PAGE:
2012: prime time for fairy tales
Move along Disney, this year is looking to be "Grimm" already.
Hollywood is ditching its cutesy princess stories and adopting a darker perspective on fairy tales.
Leading off the parade is "Mirror, Mirror," which is supposed to be fluffy, but not in a woodland creature sort-of-way. This satirical version of "Snow White" casts Julia Roberts as a cruel, vain and greedy queen who uses magic to gain youth and riches. She doubles as a gold-digging cougar as she strives to bag Prince Andrew, played by Armie Hammer, and his inheritance. In response, fledgling actress Lily Collins must emerge from hiding and crash the wedding with the help of her seven little dwarves. The most shocking change in this adaptation is that the dwarves get real names, rather than the ones we are more familiar with: Happy, Dopey, Sneezy, Sleepy, Grumpy, Bashful and Doc.
"Snow White" gets two makeovers in 2012, as "Snow White and the Huntsmen" is set to be released June 1. Kristen Stewart adds a touch of toughness to the role of Snow White, while Charlize Theron poses as the regal and cunning Queen Ravenna. According to the trailer, the kingdom is divided between its ruthless governess and its righteous heiress and eventually is launched into a civil war. The movie also diverts some attention to the Huntsmen character – hence the title – who is played by "Thor" star Chris Hemsworth. Now, the big question is whether he will turn out to be a villain or a hero by the end of the film.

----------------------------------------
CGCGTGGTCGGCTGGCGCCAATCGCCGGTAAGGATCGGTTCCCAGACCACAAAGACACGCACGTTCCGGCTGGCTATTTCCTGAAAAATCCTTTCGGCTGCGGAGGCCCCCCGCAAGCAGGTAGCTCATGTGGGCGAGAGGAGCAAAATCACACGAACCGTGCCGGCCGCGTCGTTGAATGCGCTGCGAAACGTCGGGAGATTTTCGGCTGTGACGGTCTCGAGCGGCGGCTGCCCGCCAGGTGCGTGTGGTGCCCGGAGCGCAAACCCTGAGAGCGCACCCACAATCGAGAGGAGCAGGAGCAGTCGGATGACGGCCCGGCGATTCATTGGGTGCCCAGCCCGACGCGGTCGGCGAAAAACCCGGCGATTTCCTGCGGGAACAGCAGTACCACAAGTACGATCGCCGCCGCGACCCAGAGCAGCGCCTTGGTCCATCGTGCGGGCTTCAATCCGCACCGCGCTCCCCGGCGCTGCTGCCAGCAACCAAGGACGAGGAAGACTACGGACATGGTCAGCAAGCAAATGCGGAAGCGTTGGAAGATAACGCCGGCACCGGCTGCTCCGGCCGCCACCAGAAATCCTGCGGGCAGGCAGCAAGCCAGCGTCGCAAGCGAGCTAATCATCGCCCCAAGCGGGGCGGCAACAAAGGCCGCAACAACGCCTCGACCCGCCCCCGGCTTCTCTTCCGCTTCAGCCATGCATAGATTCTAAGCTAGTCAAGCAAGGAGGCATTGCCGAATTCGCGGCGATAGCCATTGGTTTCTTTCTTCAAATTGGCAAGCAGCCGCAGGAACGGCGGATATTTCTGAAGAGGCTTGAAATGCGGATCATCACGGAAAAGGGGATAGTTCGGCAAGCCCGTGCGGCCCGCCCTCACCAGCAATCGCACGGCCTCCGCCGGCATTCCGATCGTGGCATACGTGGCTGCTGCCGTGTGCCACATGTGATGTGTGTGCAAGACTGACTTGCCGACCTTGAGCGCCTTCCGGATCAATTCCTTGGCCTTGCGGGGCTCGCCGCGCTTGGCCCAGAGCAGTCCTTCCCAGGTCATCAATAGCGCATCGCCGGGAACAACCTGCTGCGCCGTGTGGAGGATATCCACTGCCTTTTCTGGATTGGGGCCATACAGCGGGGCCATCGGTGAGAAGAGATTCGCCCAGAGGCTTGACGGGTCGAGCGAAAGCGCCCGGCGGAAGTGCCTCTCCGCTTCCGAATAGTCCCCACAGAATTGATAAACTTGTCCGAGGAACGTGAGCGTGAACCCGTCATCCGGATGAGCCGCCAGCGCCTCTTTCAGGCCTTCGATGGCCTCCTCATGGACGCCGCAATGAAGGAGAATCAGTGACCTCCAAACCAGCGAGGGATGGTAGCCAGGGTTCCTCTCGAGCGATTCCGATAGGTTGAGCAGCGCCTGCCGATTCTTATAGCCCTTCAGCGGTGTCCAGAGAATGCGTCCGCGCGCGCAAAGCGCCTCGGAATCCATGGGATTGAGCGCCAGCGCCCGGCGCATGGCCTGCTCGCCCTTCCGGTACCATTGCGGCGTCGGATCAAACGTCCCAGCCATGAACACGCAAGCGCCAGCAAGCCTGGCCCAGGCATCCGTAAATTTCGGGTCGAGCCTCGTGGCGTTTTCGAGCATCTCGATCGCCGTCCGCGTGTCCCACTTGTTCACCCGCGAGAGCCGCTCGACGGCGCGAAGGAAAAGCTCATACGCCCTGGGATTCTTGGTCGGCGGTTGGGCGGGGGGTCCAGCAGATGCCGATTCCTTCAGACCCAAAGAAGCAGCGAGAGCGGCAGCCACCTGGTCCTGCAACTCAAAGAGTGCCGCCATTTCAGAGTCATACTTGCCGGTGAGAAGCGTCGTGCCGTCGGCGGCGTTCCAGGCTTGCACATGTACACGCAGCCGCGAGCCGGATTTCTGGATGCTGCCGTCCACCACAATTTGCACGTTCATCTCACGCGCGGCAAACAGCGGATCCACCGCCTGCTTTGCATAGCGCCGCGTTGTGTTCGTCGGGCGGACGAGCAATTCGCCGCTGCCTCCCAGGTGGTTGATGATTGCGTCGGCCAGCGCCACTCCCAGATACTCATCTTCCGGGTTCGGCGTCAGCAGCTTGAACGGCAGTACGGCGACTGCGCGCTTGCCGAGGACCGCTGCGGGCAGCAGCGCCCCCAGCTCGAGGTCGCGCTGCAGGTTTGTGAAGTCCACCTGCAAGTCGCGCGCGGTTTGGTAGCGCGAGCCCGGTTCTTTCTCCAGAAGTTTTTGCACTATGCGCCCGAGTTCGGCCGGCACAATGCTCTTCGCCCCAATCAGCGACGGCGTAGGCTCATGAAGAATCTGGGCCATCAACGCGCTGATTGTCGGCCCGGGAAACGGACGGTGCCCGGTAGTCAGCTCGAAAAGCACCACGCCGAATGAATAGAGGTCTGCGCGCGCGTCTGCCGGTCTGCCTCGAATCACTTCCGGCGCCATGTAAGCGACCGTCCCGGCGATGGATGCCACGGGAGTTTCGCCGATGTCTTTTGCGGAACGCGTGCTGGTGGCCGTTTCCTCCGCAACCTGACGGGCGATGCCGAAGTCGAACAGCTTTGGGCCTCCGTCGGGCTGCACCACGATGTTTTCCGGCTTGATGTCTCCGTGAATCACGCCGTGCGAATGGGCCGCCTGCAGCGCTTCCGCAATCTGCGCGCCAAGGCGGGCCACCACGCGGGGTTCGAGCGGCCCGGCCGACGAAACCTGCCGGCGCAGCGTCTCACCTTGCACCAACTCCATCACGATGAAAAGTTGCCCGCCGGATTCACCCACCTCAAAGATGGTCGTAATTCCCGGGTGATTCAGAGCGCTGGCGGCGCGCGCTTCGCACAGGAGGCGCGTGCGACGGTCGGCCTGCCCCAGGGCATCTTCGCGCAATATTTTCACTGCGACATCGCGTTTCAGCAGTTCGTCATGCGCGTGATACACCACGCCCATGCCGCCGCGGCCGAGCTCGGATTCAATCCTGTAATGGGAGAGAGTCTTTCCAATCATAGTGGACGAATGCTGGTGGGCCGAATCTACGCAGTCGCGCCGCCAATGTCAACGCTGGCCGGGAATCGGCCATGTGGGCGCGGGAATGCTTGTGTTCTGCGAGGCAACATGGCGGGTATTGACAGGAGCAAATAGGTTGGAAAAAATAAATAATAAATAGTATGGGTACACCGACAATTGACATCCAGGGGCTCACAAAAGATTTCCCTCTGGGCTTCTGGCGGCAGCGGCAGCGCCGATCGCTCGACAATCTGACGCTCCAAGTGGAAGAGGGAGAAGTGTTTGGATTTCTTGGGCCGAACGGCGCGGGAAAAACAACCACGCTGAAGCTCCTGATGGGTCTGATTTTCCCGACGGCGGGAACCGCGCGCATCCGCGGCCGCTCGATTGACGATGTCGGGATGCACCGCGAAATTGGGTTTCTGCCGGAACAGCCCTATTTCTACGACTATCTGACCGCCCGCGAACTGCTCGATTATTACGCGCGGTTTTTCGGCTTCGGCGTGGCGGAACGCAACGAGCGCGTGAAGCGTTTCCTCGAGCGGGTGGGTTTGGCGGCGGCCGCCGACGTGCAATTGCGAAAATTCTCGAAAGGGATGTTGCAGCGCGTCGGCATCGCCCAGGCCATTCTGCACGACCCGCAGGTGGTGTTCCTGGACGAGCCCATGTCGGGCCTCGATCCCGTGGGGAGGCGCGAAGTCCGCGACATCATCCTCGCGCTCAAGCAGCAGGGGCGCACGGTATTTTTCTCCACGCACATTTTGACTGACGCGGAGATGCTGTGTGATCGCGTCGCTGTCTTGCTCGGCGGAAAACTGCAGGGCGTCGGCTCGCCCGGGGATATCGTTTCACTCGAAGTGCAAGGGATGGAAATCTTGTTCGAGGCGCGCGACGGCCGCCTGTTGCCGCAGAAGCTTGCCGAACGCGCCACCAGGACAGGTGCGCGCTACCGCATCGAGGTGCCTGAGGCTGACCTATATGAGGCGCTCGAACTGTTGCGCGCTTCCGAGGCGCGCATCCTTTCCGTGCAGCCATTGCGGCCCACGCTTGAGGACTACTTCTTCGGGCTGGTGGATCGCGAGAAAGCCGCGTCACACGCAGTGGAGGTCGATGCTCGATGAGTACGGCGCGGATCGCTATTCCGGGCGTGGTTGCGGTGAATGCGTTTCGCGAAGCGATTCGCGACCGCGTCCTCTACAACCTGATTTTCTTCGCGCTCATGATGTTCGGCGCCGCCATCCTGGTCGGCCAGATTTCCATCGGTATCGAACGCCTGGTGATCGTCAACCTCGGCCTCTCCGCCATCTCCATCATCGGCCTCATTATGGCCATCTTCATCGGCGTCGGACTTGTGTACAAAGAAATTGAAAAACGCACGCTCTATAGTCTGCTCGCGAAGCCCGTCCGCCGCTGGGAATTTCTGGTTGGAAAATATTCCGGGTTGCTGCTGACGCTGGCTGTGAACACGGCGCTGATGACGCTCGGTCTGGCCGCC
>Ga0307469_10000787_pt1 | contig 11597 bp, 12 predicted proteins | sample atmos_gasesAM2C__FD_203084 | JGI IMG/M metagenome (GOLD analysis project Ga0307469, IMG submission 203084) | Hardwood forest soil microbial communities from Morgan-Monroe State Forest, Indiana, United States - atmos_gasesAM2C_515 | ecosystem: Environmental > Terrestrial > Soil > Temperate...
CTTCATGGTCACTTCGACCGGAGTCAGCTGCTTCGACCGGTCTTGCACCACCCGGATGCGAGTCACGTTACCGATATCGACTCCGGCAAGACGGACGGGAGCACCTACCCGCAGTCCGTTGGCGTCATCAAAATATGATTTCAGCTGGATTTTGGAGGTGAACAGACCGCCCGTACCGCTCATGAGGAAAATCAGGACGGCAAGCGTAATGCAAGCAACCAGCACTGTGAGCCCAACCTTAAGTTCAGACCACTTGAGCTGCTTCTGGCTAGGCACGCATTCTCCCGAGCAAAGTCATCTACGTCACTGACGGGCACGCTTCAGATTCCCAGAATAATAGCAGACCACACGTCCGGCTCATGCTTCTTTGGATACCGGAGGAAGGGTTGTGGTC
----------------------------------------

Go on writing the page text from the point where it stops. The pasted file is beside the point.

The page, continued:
Further off the deep end is "Hansel and Gretel: Witch Hunters," with Jeremy Renner and Gemma Arterton as grown-up versions of Hansel and Gretel. While seeking retribution for the gingerbread house incident, the siblings decide to take up an occupation of terminating witches. The movie is supposed to be released either at the end of 2012 or in January 2013.
But Disney is not completely ready to let Hollywood's progressive-minded directors deface the fairy tale genre. Coming in June is a new Pixar move that transforms the traditional Disney princess into a fiery, Scottish archer. Princess Merida is not one to learn how to sew, practice dancing or follow her kingdom's traditions. Instead, she enjoys tromping through mud, climbing trees and using everything she can get her hands on as target practice. Due to her brashness, however, she ends up being cursed and has to overcome a series of trials to get rid of the spell.
Director Mark Andrews said that the story of "Brave" is loosely based on fables by Hans Christian Andersen and the Brothers Grimm, therefore marking a shift to more mature and sinister themes by both Disney and Pixar. At the same time, the film proves that the powerhouse studios are moving away from their fantasy schemes and transitioning to a more realistic angle on storytelling and movie making.
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